Calculating the ROI of an Automated Rewards Program

Human resources can be tough.

As an HR professional, you know what needs to be done, but it’s sometimes tough to prove that what you do is actually bringing financial impact to the business.

This couldn’t be more true than making the case for establishing an automated recognition program.

You understand the upside of an automated recognition program like Wishlist, but now it’s time to put some numbers behind it so you can make a great business case to your organization.

To calculate the ROI of an automated recognition program, we’ll use this simple formula:

ROI = Retention + Administration + Motivation (RAM)

Let’s break apart this formula.


ROI = Retention + Administration + Motivation (RAM)

Retention is a major component of calculating the return on investment of your recognition program.

Losing employees is expensive. The more employees we lose, the more money we spend. In fact, estimates suggest that losing an employee can cost anywhere from 20% to 213% of their salary to replace them.

So how do you calculate retention costs?

Employee Salary x Estimated Cost of Replacing (%)

Let’s assume that you are paying an employee $100,000 when they decide to leave.

We’ll also assume that the cost to replace an employee is 50%.

Retention Savings =  $100,000 (salary) x 50% (cost to replace)

Retention Savings = $50,000


ROI = Retention + Administration + Motivation (RAM)

Administration of a recognition program often goes uncalculated.

Simply put, this is the cost it takes to run a recognition program manually.

Hundreds of hours are spent by human resource professionals selecting gifts, deciding who to recognize and tracking performance.

The time and money you save from having an automated recognition program should not go unnoticed. This NEEDS to be included in your ROI calculation.

Let’s assume that the HR professional that manages the recognition strategy is salaried at $100,000 and spends 100 hours per year (roughly 2 hours per week) managing everything.

To calculate the savings of an automated recognition program, we will take the following formula into account.

Salary ($100,000) / Hours worked per year (2,080) = Hourly Rate (~$48/hour)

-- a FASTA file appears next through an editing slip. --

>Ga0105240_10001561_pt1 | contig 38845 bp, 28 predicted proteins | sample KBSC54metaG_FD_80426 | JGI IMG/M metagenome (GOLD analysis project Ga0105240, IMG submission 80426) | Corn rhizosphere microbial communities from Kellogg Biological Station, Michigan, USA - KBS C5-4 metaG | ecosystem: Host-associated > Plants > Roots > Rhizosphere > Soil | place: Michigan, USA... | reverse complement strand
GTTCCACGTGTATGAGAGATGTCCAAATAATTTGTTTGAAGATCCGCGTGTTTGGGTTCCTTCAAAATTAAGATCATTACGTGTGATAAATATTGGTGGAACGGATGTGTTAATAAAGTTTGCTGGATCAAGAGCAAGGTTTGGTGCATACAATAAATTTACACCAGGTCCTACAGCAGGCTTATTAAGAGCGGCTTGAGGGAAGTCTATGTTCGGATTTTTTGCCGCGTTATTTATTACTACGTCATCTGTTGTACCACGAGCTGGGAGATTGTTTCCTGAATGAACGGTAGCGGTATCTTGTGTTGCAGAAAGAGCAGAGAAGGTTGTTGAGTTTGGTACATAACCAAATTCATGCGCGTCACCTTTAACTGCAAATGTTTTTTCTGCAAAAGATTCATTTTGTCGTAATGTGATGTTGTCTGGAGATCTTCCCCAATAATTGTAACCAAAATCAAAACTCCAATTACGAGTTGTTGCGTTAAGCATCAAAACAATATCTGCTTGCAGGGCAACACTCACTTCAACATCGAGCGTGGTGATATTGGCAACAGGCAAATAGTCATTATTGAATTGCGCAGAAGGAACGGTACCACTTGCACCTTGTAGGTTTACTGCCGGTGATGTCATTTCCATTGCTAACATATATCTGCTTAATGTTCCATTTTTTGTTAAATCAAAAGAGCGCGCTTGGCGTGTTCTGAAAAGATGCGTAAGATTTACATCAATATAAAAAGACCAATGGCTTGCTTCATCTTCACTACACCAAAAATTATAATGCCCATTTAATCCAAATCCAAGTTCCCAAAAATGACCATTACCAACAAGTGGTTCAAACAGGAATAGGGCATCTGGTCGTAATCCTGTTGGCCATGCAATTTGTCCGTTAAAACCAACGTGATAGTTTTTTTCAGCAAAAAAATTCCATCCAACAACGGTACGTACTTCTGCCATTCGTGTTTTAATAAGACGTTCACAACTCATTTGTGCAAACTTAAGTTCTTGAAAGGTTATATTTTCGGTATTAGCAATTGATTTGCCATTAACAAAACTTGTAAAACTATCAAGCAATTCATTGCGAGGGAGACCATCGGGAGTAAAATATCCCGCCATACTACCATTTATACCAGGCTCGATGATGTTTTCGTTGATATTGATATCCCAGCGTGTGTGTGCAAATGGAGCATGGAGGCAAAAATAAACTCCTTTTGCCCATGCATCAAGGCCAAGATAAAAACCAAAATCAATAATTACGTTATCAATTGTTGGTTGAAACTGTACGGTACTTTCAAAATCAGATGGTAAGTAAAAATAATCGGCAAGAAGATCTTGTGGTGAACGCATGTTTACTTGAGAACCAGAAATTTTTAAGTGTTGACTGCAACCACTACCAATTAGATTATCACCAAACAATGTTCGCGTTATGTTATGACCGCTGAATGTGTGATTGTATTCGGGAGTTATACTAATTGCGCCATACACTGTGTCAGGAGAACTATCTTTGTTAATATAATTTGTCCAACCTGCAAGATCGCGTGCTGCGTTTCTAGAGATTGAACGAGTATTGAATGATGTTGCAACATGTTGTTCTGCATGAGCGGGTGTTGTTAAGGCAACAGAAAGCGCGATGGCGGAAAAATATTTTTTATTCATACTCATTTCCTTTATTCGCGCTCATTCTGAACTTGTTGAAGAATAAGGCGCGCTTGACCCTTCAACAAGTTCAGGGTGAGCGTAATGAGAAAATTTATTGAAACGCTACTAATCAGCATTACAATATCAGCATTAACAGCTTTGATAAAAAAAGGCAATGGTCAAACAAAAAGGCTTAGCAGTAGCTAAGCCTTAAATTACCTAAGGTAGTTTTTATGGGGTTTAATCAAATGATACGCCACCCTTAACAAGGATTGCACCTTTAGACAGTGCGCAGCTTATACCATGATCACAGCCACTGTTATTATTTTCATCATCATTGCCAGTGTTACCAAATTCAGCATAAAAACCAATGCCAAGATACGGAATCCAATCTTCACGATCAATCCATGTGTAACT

Hourly Rate (~$48/hour) x Hours Managing Recognition Program (100) = Automated Rewards Savings ($4800).

Automated Rewards Savings = $4,800


ROI = Retention + Administration + Motivation (RAM)

Employee motivation is critical to an organization’s success.

Motivation is broken into two parts; Productivity Lift and Cost of Absenteeism.

Productivity Lift

Companies who deploy recognition programs tend to see an 17% productivity lift.

Let’s assume that your organization sees a $2,000 labor productivity per employee per week.

Productivity Lift  = Labor Productivity ($2000) x Productivity Lift Rate (17%)

Productivity Lift = $340/employee/week

Productivity Lift Annualized = $360/employee/week x 52 Weeks

Productivity Lift Annualized = $17,680

Cost of Absenteeism

Similarly, companies with engaged employees see a 41% drop in absenteeism.

We will assume that your organization sees a $3,000 absenteeism cost per employee per year.

Absenteeism Savings = Absenteeism Cost ($3,000) x 41%)

Absenteeism Savings = $1,230

Total Savings of Motivation = Productivity Lift Annualized ($17,680) + Absenteeism Savings ($1,230)

Total Savings of Motivation = $18,910

Putting it all together.

Now, we have to calculate the final ROI of an investment in an automated recognition program.

Remember, we are only assuming the savings for one employee.

So, the final calculation.

ROI = Retention Savings + Administration Savings + Total Savings of Motivation

ROI = $50,000 + $4,800 + $18,910

ROI = $73,710

To summarize, it is entirely possible to calculate the ROI of an automated recognition program.

ROI = Retention + Administration + Motivation

We at Wishlist are making recognition easier to manage.

You can learn more about Wishlist here.